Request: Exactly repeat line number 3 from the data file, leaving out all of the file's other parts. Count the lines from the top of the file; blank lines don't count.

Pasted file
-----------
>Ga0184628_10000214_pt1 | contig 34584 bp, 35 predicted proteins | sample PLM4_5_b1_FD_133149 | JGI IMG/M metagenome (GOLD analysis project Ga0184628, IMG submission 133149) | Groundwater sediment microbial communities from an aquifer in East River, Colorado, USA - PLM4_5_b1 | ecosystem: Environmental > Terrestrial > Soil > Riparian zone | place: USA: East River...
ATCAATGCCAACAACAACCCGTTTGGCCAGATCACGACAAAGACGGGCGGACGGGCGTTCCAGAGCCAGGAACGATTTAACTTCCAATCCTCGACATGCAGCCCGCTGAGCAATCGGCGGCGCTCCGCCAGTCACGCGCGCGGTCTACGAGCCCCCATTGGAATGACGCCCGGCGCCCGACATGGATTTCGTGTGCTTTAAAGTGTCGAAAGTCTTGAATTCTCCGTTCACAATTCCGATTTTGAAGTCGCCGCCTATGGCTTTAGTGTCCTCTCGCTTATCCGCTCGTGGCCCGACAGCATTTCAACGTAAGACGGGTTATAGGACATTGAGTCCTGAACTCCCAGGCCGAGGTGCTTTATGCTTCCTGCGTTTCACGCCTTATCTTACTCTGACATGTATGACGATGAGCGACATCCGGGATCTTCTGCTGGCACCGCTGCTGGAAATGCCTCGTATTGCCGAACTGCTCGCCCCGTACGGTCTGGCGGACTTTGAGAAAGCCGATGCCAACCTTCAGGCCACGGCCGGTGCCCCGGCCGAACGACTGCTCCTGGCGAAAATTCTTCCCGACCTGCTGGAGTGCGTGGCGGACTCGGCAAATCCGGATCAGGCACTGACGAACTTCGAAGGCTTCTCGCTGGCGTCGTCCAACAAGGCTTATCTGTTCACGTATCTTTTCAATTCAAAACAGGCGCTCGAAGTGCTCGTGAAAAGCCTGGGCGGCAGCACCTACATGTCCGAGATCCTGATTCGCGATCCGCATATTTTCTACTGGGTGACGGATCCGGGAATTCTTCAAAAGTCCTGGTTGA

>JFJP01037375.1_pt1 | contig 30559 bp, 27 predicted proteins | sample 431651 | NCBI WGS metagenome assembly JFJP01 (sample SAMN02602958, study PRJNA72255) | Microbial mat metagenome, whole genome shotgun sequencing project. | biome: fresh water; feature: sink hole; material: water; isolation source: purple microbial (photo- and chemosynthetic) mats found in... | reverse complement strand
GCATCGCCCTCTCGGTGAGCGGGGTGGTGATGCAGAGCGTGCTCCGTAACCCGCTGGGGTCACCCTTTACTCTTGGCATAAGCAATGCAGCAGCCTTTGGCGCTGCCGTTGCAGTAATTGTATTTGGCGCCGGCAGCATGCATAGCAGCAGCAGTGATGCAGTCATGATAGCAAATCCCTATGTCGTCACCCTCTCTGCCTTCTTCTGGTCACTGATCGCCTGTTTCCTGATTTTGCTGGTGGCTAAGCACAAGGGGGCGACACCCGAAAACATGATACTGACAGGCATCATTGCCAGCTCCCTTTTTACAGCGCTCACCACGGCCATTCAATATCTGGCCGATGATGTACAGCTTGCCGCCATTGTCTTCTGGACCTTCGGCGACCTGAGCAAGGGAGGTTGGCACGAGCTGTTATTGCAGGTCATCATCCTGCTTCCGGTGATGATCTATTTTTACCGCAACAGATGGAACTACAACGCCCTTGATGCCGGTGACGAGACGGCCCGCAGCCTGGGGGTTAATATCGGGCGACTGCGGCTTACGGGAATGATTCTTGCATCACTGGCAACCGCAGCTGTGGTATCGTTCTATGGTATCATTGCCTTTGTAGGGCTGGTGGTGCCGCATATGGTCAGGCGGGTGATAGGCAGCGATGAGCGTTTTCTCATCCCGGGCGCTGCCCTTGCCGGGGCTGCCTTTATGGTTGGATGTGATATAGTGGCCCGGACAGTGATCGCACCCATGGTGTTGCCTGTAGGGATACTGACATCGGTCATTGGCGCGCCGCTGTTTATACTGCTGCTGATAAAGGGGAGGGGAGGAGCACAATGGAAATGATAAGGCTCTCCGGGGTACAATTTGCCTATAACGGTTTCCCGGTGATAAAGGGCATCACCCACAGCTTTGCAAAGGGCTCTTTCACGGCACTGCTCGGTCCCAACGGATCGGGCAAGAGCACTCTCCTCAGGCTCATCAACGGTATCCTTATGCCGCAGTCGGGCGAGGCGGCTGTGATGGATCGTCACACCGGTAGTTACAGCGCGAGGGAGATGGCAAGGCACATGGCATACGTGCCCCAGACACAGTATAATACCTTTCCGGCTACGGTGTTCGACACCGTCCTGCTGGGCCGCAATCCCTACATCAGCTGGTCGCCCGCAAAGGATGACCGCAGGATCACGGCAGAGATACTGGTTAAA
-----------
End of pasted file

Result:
>JFJP01037375.1_pt1 | contig 30559 bp, 27 predicted proteins | sample 431651 | NCBI WGS metagenome assembly JFJP01 (sample SAMN02602958, study PRJNA72255) | Microbial mat metagenome, whole genome shotgun sequencing project. | biome: fresh water; feature: sink hole; material: water; isolation source: purple microbial (photo- and chemosynthetic) mats found in... | reverse complement strand